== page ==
Ministry of National Defense Military Prison (Ankeng, Hsintien) 1950~1987

In the 1950s, most political prisoners were sent to Green Island, but there were several 

hundred who were held at the Ankeng Branch of the Martial Law Section’s Military Prison in Hsintien. The Hsintien facility mainly held military offenders, but sometimes the prison authorities would throw political prisoners and military personnel together in the same cell so that close watch could be kept over them.  


In early 1953, with the end of the Korean War, the authorities at the Green Island New Life Correction Center carried out their “one-person-one-task conscientious national rescue movement,” forcing the inmates to accept tattoos with such political slogans as “Oppose Communism, Resist Russia.” The movement failed. The prisoners sent back from Green Island one after another were placed in either the Ankeng Prison or the Martial Law Section. In April 1953, 14 people on Green Island were executed for their part in the “Rebellion in Prison Case.” In May 1953, there was a similar rebellion in Ankeng Prison, and 15 instigators, after a series of trials lasting eight years, were executed one after the other. The 29 people who were shot for their part in the two prison uprisings came from all over Taiwan and various provinces of China. Many were the tragedies hidden away the dark corners of this political penal system. According to oral testimony, the early period of the military prison administration was especially harsh, with many political prisoners suffering lifelong pain from the results of inhumane treatment that went untreated.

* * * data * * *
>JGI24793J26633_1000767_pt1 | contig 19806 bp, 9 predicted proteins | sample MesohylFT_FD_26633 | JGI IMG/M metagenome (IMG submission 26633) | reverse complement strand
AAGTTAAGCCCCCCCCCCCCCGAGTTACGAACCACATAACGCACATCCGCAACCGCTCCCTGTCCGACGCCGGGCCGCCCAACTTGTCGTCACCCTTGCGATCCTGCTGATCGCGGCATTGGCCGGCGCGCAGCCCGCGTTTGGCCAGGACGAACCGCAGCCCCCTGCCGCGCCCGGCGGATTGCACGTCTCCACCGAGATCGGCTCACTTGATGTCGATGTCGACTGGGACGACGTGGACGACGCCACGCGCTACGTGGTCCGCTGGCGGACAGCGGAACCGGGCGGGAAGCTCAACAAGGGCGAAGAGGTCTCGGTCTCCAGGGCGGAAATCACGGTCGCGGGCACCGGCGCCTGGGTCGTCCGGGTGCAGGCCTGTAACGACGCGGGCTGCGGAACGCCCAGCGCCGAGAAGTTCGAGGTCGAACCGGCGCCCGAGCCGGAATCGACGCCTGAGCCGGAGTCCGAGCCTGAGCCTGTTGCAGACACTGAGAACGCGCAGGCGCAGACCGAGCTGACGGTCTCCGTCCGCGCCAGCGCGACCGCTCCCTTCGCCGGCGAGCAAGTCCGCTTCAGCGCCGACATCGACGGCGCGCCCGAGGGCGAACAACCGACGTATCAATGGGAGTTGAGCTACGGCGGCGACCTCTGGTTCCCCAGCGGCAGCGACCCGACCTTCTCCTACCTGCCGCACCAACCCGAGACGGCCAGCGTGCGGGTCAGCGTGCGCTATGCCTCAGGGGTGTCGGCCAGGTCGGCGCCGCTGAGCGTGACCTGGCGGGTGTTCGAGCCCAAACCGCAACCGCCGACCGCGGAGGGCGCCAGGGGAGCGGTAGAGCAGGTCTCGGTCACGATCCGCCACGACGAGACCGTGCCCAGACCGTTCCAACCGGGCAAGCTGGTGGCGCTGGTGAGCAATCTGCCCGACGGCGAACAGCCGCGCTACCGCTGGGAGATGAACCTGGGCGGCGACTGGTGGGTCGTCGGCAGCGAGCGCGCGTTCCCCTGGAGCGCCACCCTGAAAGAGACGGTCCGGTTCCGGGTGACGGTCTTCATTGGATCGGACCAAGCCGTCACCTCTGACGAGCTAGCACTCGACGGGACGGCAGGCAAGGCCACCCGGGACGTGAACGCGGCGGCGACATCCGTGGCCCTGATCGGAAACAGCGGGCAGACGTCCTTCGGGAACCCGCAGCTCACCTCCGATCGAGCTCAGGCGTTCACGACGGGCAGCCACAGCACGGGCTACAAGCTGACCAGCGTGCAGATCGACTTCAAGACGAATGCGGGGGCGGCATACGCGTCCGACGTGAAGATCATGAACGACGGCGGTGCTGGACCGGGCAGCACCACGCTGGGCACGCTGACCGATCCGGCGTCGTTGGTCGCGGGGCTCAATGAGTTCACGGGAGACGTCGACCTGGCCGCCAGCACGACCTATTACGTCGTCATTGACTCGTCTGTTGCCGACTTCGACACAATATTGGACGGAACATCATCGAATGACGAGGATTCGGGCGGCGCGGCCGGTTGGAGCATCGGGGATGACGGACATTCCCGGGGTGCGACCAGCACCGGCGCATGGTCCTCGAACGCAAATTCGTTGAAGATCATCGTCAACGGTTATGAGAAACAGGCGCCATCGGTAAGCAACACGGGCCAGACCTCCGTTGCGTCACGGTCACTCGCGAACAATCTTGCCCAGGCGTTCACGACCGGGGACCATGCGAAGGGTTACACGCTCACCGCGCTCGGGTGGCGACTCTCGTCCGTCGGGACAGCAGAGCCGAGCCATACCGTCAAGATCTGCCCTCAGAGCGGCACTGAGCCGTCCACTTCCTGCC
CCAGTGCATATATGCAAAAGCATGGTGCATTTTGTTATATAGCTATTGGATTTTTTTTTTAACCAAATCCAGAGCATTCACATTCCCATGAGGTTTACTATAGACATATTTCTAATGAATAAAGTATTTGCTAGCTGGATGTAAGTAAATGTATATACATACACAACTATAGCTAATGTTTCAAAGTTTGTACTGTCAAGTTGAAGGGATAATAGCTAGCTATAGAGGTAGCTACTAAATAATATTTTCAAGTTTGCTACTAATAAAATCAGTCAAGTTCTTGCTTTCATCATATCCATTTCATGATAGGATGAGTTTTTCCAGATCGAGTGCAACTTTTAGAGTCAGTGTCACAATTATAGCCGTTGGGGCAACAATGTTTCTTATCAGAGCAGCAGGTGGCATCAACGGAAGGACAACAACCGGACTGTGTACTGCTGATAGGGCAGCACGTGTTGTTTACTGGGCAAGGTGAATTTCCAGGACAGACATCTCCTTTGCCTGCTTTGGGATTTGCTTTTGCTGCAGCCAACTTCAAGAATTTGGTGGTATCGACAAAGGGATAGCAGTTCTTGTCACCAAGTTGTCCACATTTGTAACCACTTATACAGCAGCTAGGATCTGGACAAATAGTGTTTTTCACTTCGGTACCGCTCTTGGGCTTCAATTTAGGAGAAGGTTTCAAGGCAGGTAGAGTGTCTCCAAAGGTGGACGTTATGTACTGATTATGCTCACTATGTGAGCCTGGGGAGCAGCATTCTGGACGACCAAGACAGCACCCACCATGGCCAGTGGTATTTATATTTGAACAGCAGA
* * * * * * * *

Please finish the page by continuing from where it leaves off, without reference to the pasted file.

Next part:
In Ankeng Military Prison they had the same system of outside labor. A coal mine was started near by. Liu Ming was requested to take charge of the work there. He was also assigned to go to the upper reaches of the Hsintien River to gather stones. As reported in a 2 October 1956 official file, the military personnel inmates assigned to outside work outnumbered the political prisoners. Their labor included: coal production, tea farms, laundry and dying plants, stonework details, and construction at the Tapinglin site. With the onset of the 1960s, some political prisoners who received international attention, were able to complete writing projects there, among them Lei Chen, who completed his Memoirs of Lei Chen. 


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